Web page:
Untreated severe obstructive sleep apnea (OSA) is associated with increased aggressiveness of malignant cutaneous melanoma, according to a multicenter prospective study on the relationship between sleep-disordered breathing and cancer. The study, which involved researchers from 24 teaching hospitals that are part of the Spanish Sleep and Breathing Network, was presented at the American Thoracic Society (ATS) 2016 International Conference.
“This is the first large prospective multicenter study that was specifically constructed to look at the relationship between sleep apnea and a specific cancer,” says lead author Miguel Ángel Martinez-Garcia, MD, PhD, from the Hospital Universitario y Politécnico La Fe, Valencia, Spain, in a release. “While more research is needed, this study shows that patients in the study had markers of poor prognosis for their melanoma. It also highlights the importance of diagnosing and treating sleep apnea.”
The study involved 412 patients, average age 55.8, with confirmed cases of cutaneous malignant melanoma. The number of men and women in the study group was approximately equal. Martinez-Garcia and colleagues looked at a number of factors that indicated patients’ prognosis, including the Clark and Breslow indices, which, taken together, determine the stage of melanoma.
All patients underwent a sleep study, and patients previously treated with CPAP, were excluded.
The researchers found that patients diagnosed with the most aggressive cancers had higher prevalence and severity of obstructive sleep apnea. This relationship held true independent of age, gender, body mass index, skin type, sun exposure, and other risk factors for melanoma.
“The relationship between sleep apnea and heart disease, as well as with automotive accidents, is already well established,” says Martinez-Garcia in a release. “Based on our study, it seems a relationship between sleep apnea and cancer may also exist. It is very important, however, that people with sleep apnea do not infer that they will necessarily develop cancer.”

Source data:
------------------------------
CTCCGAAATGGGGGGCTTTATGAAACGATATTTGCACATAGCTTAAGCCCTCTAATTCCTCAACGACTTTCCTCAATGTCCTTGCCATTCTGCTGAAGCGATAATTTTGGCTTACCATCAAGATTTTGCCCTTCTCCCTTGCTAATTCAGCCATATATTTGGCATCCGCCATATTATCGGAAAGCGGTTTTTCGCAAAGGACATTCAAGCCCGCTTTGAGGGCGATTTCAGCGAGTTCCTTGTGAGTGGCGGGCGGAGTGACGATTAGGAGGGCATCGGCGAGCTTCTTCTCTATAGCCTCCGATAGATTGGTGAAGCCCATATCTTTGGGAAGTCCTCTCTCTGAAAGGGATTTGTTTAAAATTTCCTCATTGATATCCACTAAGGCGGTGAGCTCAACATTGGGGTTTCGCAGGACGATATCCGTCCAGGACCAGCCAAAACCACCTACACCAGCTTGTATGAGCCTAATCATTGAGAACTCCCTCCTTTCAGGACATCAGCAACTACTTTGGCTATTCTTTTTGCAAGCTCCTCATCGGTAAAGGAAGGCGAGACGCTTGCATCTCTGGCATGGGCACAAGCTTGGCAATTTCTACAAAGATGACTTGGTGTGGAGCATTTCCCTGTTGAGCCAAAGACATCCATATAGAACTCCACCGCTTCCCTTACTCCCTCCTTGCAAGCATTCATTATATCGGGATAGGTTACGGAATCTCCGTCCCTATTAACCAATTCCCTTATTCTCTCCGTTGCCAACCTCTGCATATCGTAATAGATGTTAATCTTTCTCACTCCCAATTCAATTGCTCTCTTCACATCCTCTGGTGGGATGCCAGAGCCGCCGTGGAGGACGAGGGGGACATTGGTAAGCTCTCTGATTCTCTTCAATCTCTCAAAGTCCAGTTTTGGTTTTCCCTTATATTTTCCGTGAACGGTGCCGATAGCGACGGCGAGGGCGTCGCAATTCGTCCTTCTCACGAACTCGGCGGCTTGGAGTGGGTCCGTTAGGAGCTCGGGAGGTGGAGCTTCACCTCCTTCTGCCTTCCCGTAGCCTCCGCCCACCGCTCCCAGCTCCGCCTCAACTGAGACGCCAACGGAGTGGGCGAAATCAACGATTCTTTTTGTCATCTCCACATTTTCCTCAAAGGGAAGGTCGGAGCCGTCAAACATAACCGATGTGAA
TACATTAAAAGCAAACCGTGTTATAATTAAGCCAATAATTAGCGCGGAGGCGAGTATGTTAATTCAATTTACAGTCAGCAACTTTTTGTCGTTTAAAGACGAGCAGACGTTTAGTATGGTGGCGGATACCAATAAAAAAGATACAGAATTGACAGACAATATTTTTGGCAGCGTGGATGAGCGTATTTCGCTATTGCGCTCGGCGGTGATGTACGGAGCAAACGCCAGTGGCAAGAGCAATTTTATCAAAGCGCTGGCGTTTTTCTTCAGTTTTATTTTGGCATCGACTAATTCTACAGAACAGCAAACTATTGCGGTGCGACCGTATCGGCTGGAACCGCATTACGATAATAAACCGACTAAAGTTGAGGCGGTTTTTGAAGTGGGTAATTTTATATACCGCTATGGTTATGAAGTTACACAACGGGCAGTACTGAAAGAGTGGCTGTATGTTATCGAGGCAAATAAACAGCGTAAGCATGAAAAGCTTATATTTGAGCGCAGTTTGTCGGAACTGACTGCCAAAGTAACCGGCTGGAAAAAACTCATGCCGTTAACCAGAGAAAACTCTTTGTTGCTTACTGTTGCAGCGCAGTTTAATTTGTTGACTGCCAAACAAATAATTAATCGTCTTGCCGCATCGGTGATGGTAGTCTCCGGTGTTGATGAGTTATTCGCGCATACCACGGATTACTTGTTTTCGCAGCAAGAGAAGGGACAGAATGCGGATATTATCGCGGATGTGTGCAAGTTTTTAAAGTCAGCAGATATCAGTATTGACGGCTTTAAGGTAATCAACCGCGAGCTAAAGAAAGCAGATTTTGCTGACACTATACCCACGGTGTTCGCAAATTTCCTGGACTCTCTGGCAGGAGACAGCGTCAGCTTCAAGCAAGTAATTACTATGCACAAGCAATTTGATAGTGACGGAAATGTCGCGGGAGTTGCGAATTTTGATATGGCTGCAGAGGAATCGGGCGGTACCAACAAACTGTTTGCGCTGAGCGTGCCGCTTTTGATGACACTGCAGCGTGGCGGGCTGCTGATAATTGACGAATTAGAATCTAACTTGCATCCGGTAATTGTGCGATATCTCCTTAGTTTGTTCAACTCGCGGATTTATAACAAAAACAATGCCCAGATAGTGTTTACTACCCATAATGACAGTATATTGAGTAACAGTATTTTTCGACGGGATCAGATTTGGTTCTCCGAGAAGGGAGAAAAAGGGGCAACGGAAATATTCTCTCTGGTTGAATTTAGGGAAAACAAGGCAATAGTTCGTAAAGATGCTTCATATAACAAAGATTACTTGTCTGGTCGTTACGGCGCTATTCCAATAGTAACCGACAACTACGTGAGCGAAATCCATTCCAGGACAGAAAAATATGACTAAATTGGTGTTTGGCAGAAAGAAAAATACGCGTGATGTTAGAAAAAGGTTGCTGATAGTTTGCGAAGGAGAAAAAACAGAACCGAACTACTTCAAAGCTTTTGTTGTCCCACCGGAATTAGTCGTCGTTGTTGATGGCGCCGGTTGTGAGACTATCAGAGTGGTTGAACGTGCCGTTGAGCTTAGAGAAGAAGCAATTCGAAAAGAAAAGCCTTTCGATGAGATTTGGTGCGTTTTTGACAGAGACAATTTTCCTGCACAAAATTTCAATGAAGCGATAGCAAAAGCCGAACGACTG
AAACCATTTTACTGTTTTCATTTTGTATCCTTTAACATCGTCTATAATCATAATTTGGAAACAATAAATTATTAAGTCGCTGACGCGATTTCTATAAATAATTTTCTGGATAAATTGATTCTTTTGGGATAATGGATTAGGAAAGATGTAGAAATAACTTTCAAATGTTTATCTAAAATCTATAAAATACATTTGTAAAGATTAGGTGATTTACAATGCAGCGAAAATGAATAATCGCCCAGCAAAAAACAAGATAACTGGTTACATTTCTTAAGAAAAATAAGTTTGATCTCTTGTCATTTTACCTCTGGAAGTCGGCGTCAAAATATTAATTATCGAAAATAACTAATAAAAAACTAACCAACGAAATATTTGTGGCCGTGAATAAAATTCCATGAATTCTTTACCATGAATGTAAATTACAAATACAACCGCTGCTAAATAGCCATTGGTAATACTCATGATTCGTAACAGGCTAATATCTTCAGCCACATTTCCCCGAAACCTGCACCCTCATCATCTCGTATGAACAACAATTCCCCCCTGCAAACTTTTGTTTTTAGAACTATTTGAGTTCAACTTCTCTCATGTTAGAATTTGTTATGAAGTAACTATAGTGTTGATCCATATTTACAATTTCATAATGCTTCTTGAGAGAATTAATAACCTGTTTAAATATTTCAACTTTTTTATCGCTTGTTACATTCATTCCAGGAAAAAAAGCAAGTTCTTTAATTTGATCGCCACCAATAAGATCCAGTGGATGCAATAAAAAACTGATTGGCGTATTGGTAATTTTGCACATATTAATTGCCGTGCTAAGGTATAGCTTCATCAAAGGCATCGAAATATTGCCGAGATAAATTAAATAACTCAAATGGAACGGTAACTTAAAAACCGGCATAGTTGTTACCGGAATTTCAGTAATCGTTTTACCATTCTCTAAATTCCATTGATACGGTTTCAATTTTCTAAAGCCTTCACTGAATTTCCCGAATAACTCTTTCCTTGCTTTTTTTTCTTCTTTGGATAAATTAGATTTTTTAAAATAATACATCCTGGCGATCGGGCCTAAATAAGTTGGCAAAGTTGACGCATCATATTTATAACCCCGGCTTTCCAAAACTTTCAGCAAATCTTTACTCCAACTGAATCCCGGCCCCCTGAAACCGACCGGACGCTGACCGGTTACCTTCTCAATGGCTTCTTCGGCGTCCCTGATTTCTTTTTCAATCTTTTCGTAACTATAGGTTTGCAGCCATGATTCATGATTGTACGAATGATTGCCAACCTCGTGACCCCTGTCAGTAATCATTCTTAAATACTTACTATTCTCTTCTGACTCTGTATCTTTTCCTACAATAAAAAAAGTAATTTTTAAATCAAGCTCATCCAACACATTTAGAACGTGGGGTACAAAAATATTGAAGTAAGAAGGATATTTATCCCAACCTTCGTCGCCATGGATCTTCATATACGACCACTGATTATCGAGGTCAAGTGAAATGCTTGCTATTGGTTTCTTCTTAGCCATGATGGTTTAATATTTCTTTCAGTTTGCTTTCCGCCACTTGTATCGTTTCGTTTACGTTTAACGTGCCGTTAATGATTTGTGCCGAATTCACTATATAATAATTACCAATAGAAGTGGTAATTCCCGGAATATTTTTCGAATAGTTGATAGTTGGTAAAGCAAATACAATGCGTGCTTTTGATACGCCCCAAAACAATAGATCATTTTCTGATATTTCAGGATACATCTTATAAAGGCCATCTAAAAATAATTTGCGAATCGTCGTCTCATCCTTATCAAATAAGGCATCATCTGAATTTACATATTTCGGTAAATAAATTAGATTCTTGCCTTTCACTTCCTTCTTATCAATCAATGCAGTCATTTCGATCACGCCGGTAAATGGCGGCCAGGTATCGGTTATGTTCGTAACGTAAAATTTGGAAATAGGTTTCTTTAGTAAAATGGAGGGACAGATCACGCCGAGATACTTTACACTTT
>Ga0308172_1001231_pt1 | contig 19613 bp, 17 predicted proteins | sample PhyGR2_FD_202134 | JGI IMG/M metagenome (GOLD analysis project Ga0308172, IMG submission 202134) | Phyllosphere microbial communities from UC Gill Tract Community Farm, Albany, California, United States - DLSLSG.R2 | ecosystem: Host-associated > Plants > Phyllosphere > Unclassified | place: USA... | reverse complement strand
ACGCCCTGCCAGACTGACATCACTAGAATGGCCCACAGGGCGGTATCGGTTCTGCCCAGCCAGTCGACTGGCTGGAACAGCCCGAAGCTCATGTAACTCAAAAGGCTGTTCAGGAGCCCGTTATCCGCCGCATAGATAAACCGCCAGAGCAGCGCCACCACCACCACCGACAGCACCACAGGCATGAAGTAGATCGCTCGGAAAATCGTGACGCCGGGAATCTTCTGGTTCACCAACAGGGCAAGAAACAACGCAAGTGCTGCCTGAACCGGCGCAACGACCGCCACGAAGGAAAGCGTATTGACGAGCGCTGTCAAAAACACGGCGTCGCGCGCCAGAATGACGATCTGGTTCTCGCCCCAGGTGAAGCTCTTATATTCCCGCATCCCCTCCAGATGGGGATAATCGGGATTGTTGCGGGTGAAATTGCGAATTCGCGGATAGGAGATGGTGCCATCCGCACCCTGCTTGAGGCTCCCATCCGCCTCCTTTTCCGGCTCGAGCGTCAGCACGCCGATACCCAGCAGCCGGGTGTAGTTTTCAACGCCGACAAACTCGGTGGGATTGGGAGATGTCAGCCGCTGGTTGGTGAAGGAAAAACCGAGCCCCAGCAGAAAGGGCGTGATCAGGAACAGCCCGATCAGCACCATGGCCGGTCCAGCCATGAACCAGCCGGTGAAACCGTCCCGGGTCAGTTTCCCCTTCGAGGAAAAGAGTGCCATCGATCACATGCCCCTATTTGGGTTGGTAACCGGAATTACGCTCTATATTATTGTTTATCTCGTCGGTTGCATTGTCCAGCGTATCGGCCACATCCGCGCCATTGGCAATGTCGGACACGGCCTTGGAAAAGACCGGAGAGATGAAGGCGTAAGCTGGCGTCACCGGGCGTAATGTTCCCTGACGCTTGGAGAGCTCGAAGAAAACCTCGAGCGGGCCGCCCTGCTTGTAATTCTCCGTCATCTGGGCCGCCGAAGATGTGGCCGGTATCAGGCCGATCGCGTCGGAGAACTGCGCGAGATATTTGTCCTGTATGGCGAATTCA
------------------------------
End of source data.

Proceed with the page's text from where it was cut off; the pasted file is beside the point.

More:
The researchers chose to focus the study on melanoma for a number of reasons. Cutaneous melanoma can be easily observed and measured, and its aggressiveness determined using well-validated measures such as the Clark and Breslow indices. Members of the study group have also published a growth rate index for melanoma. In addition, earlier animal studies showed a link between melanoma growth and sleep apnea.
“Our findings have implications for both patients and physicians,” Martinez-Garcia adds. “People who snore, frequently wake up at night, or have daytime sleepiness should see a sleep specialist, especially if they have other risk factors for cancer or already have cancer. Physicians—especially dermatologists, cancer surgeons, and medical oncologists—should ask their patients about potential sleep apnea symptoms, and refer them for a sleep study if they have these symptoms.”
Martinez-Garcia and colleagues plan additional research on this topic. The first study will examine these patients over time, in order to analyze other important variables such as melanoma relapse, mortality, resistance to treatment, development of a second melanoma or other cancers, and metastasis, including spread of the cancer to nearby lymph nodes (sentinel nodes). He also plans a multicenter/multinational study of patients with melanoma or other types of cancer, to examine the effect of long-term CPAP therapy on those also diagnosed with sleep apnea.